Fortunately, I didn’t lose my way. The coastal path, once I located it, was very straightforward. Following the contour of the coastline, it runs along the top of the cliff above the rocks and beaches, and isn’t nearly as treacherous as it sounds. It is a beautiful walk, completely paved, and is traversed by the residents of both Scrabster and Thurso, who take the path to go to the market or into town for dinner at one of the quaint, tantalizing restaurants.
The waitress at the café had given me a gift, I soon realized, when she told me to go this way. With its stone walls, high grasses and spectacular views of neighboring islands, the cliffside path was utterly enchanting, to the point I completely forgot about the backpack on my back. I was aware of feeling only blessed and grateful to be in the sunshine and the beauty of it all, and I delighted in every step.
But it was the people along the path who put the whole experience over the top for me. Every fifty to a hundred yards or so, I would cross paths with one of the locals and we invariably would stop for a chat. Some were coming back from doing errands in town, others were walking their dogs (naturally, I had to stop and speak with every single one of these folks), while others were simply out to enjoy the gorgeous day.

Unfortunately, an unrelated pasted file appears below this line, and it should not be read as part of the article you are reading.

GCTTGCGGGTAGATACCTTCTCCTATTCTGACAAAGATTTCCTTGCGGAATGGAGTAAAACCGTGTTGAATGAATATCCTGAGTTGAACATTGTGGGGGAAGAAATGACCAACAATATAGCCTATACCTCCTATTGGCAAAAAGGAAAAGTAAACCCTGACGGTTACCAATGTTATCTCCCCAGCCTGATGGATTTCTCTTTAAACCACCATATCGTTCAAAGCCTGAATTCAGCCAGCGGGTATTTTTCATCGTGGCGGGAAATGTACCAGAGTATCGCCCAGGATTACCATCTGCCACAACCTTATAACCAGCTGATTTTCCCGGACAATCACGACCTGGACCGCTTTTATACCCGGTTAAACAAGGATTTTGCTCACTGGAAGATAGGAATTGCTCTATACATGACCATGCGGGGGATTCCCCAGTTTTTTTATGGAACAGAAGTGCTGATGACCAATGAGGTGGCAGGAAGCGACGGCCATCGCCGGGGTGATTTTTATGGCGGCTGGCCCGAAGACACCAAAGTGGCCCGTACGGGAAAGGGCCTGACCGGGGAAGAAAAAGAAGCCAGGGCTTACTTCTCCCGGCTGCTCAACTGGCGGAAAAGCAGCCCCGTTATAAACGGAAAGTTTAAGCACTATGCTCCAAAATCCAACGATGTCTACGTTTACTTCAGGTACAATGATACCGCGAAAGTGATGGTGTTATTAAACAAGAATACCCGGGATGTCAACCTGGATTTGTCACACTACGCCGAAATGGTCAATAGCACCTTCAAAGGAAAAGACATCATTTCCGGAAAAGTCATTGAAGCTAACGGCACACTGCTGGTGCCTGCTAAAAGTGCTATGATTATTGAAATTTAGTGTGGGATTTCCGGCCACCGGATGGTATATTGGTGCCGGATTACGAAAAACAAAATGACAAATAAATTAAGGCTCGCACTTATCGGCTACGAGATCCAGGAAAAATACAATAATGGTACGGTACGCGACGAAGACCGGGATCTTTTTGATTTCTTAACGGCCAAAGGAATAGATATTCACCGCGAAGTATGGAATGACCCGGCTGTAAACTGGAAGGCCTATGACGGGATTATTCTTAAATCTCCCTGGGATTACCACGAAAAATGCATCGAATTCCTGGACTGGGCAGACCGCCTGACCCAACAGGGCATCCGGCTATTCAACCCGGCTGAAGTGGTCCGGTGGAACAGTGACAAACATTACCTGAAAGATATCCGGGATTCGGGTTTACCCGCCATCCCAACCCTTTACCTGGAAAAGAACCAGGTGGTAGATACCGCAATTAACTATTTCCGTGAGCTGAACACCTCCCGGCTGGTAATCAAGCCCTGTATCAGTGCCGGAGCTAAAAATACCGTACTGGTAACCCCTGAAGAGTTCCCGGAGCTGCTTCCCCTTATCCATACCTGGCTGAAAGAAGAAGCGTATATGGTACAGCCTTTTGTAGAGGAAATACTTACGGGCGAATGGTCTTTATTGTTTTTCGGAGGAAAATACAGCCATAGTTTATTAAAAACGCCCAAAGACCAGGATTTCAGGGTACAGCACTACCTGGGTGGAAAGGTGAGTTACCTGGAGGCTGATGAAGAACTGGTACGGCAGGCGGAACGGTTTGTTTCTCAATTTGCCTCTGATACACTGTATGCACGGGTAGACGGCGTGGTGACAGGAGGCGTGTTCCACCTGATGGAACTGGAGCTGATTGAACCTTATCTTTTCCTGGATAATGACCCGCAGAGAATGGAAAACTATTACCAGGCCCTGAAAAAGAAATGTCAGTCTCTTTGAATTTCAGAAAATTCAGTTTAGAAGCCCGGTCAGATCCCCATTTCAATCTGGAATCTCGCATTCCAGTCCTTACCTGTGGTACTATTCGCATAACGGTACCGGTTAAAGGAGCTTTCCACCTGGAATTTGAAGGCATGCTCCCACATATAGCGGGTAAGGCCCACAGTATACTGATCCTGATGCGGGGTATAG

Though I had been up in the highlands for a while, and was getting accustomed to their captivating, thick Scottish accent, I still caught myself thinking, as I was conversing with one of the locals, how strange it is for us to be speaking the same language, saying the same words, yet we sound so very different from each other. What is really remarkable is that we can actually understand each other’s pronunciations well enough, at least most of the time.
Even stranger than that, I realized I was starting to pick up some of these Scottish pronunciations, when I heard myself talking about biscuits. Naturally, when speaking of the British digestives and shortbreads, one uses their term, “biscuits” instead of the American word “cookies” (just as Oreos and Nutter Butters are always cookies and never biscuits). But saying “biscuits” here in northern Scotland, I was startled to hear it come out of my mouth with a proper Highland brogue, as “BESS-ketz.” When did this language gap start closing?
In the end, it took me over two hours to walk those two brilliant miles. Yet I still had hours left to kill before catching the train. I spent that time sitting in the picturesque little square opposite the church, where my backpack enjoyed resting on the benches, alternating between sunshine and shade, while I had some takeaway lunch and did some reading until it was time to catch the train.
It was such a small moment in my travels – a mere few hours between destinations – but that dazzling day has stayed with me, and promises to be one of my favorite memories of the entire journey.
Top row: The start of the cliffside trail: view to Hoy on a splendid summer day;
Bottom row: Visitors staying in the cliffside campgrounds enjoy a stroll along the path; relaxing in the village square.